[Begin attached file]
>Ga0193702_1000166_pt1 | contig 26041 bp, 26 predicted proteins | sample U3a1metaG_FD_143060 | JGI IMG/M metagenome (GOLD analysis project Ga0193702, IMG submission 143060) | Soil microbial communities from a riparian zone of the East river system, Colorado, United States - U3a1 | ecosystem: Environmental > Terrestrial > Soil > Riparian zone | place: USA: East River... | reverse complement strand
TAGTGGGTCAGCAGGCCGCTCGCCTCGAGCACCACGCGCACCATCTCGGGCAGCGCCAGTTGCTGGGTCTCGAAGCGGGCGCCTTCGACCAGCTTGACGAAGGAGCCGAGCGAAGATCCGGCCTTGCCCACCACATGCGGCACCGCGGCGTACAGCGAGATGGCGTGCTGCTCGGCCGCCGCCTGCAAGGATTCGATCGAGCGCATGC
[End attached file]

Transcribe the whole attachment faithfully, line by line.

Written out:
>Ga0193702_1000166_pt1 | contig 26041 bp, 26 predicted proteins | sample U3a1metaG_FD_143060 | JGI IMG/M metagenome (GOLD analysis project Ga0193702, IMG submission 143060) | Soil microbial communities from a riparian zone of the East river system, Colorado, United States - U3a1 | ecosystem: Environmental > Terrestrial > Soil > Riparian zone | place: USA: East River... | reverse complement strand
TAGTGGGTCAGCAGGCCGCTCGCCTCGAGCACCACGCGCACCATCTCGGGCAGCGCCAGTTGCTGGGTCTCGAAGCGGGCGCCTTCGACCAGCTTGACGAAGGAGCCGAGCGAAGATCCGGCCTTGCCCACCACATGCGGCACCGCGGCGTACAGCGAGATGGCGTGCTGCTCGGCCGCCGCCTGCAAGGATTCGATCGAGCGCATGC